Darlene and Ernie Smith will have their Awatin Art store open for its last day on Saturday, Sep. 28 in Campbell River. (Ernie Smith/Facebook photo)
Ernie Smith and his wife, Darlene, are sad but hopeful for the future, as their store, Awatin Art in downtown Campbell River, moves through its last days.
The decision to close the store permanently didn’t come lightly, but because of a high number of recent thefts, the pair can’t afford to stay open.
Ernie and Darlene opened the store together just three years ago, and despite their disappointment now, still have many fond memories.
“Yes, we had a total of three break ins in our store. We have an alarm system, and we have insurance. And all that really doesn’t help,” said Ernie, adding that the downside to theft insurance is the $1,000 deductible.
That hasn’t been worth accessing based on what the pair originally paid for the stolen items.
“We had a major theft, too,” continued Ernie. “Somebody walked into our store, and asked to see an expensive gold bracelet. The store person handed it to them and they ran out. But we got a picture of the guy we actually posted all over Facebook… and the police caught him.”
Unfortunately, by the time the thief was caught, the bracelet was already gone from his possession. Ernie wasn’t told how the police would resolve the situation (what charges would be laid, and the sentence to follow), but he knows he will not be receiving any kind of repayment; the thief just doesn’t have the cash to spare. The bracelet was worth $3,600 dollars, and was a highly valuable piece carved by Chief Darren Blaney of the Hamalco First Nation.
Ernie and Darlene ran the store on consignment, paying artists 40 per cent of the total worth of their items.
“It’s all just costing too much,” he said, adding that while he requested to put bars on the windows and doors of the store when they first opened, the building owner said no.
But of course, all is not lost. Ernie has some great stories to share from the time that he has been open. He and Darlene have been the facilitators of some local art repatriations.
“We had a person that came in to consign this old rattle,” said Ernie. “It was a really old rattle… It was a duck shape. The wood was sewed together because it was cracking so much, and it was just falling apart. But it was just a beautiful thing. I was in awe of seeing this thing come into the store.”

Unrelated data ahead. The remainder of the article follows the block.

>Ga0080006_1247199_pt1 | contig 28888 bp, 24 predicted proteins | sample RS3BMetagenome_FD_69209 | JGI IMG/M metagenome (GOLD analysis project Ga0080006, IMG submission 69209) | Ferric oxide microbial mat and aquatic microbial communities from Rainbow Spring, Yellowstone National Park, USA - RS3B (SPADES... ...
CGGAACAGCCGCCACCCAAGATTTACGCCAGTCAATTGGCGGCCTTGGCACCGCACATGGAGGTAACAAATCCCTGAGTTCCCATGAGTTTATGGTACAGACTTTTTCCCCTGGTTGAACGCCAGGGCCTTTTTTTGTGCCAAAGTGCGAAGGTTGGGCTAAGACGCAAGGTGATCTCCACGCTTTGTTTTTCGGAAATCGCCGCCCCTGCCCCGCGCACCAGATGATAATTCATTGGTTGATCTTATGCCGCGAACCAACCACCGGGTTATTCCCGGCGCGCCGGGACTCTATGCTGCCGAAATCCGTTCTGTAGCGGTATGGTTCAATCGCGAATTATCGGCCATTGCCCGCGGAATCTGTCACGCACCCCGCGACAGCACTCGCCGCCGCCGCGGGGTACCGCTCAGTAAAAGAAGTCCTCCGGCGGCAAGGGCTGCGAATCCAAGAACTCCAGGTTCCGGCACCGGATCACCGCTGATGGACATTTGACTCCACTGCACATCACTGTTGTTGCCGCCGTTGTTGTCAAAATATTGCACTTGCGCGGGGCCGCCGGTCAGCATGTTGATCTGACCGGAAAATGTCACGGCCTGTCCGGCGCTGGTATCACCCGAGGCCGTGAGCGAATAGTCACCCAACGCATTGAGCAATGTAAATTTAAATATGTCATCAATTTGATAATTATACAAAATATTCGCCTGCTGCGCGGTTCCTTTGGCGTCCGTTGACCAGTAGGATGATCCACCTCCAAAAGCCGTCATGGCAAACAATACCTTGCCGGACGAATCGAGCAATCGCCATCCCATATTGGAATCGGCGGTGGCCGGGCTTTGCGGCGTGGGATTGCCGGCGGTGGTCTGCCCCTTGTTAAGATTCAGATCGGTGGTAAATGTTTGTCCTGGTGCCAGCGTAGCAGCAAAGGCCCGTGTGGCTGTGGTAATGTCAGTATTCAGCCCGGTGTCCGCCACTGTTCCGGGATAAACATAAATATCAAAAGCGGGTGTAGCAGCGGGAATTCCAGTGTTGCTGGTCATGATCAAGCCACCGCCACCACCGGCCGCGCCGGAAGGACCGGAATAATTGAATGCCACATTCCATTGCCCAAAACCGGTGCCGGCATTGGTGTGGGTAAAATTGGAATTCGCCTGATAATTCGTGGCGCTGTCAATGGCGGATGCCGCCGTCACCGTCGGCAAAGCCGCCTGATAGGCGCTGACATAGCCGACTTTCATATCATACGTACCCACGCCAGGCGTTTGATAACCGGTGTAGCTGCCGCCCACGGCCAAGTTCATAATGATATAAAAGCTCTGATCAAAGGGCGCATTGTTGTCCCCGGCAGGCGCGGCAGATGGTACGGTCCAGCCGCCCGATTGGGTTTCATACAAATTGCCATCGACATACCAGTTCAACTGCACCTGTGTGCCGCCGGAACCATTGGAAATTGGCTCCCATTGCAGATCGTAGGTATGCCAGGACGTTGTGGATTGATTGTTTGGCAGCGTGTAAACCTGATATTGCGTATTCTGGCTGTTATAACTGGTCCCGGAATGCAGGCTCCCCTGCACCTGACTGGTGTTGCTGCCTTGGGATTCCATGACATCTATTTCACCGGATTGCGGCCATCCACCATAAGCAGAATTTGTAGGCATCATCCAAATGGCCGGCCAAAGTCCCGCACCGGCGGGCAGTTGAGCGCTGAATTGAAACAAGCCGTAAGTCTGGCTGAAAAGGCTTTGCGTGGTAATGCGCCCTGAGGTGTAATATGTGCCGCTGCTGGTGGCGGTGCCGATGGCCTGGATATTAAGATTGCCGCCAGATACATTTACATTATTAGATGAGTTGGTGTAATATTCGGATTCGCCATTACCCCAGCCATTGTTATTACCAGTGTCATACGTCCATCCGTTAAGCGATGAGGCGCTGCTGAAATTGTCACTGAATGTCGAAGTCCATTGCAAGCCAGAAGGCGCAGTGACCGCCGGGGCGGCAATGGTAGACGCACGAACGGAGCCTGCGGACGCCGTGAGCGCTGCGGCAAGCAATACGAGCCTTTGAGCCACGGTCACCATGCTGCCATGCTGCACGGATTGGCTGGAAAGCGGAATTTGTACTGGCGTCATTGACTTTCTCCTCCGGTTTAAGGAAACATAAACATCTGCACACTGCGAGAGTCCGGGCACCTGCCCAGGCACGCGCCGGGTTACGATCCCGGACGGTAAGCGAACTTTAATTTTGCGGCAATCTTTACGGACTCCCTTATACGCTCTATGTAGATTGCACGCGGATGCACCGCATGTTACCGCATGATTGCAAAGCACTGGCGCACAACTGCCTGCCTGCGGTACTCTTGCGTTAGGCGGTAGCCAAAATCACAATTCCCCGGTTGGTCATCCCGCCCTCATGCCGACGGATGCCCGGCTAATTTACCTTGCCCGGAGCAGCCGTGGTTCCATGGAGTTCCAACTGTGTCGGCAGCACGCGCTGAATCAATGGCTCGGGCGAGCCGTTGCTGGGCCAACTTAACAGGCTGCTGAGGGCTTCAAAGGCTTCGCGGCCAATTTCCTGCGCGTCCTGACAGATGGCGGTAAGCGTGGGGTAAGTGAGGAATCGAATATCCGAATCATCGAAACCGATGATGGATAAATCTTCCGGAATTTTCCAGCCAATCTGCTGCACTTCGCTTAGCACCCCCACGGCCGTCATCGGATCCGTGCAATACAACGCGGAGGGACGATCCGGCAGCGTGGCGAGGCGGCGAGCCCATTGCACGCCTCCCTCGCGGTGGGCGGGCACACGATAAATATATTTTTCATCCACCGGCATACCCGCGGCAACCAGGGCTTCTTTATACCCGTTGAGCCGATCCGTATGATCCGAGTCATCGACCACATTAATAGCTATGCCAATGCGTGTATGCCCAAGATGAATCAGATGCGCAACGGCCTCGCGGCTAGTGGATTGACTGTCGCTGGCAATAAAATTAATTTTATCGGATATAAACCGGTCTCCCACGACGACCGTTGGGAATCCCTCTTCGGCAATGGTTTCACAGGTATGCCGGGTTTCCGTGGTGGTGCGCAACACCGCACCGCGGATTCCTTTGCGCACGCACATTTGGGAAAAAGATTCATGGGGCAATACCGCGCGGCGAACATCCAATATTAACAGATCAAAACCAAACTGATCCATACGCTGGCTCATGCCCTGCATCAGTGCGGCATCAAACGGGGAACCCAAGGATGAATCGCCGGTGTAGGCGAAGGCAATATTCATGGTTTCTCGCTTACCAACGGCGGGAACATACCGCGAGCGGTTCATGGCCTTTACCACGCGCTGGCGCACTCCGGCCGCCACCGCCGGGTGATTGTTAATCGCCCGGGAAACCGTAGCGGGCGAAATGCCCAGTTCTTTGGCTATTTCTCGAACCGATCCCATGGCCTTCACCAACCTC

“So we ended up having collectors fight over it, and we sold it for $5,000. And that was found in the dump,” he said.
Another favorite story of his—even more powerful than the rattle—is the tale of a ceremonial mask that came into their care.
Ernie and his wife often travelled around to auctions, in Canada and the U.S. They purchased the mask at an auction in Vancouver, then took it back to their store, and put it on display. They knew it had been carved by a Sam Henderson, but figured it was the junior, not the senior Sam.
“We had it in this glass case, and this young native guy came into the store,” recounted Ernie. “And he looked at the mask and he said, ‘Dad, come over here and look at this mask…. They got grandpa’s mask in there’.”
After hearing some of the history of the mask—especially that it was the young man’s grandfather’s potlatch mask—Ernie and Darlene went home, mulled it over, and decided they should give the mask back to the family. The next day they heard from the head of the family, Chief William Henderson, who had found out about the mask from another relative. Ernie gave him the news, and the chief and some family came to the store to pick it up right away.
“When all their family came in the store and they saw that mask in there, they all started crying,” recounted Ernie. “That’s how attached they were. They were so emotional when they saw that mask. That’s why we decided to give it back to them…They had this connection to this mask and their grandfather.”
“We have a picture of Jonathon Henderson with his grandfather’s mask. It’s pretty powerful. Jonathon was even teary eyed from that, too. He was speechless,” added Ernie.
His last favorite story is the story of a lovely lady elder, who was married to Jonathon Henderson’s hereditary chief father. The woman went into the store one day, and discovered her deceased husband’s artwork on display, a painting of a bear.
Darlene didn’t know the price of it, so the elder had to come back the next day. The evening before both Darlene and Ernie decided they’d give this piece away, too, to bring it back to someone who would truly cherish it.
“She was very happy… she was crying she was so happy,” said Ernie, about the elder lady’s reaction.
The store’s last day open is Saturday, Sept. 28. Everything in the store is 30-50 per cent off now. After that, it’ll be online only at Awatinart.com. They hope to start up another store someday, but have no definite plans as of now.
“We’re pretty sad,” said Ernie. “But then again things happen for a reason… change happens and change is good. We’ll roll with the changes.”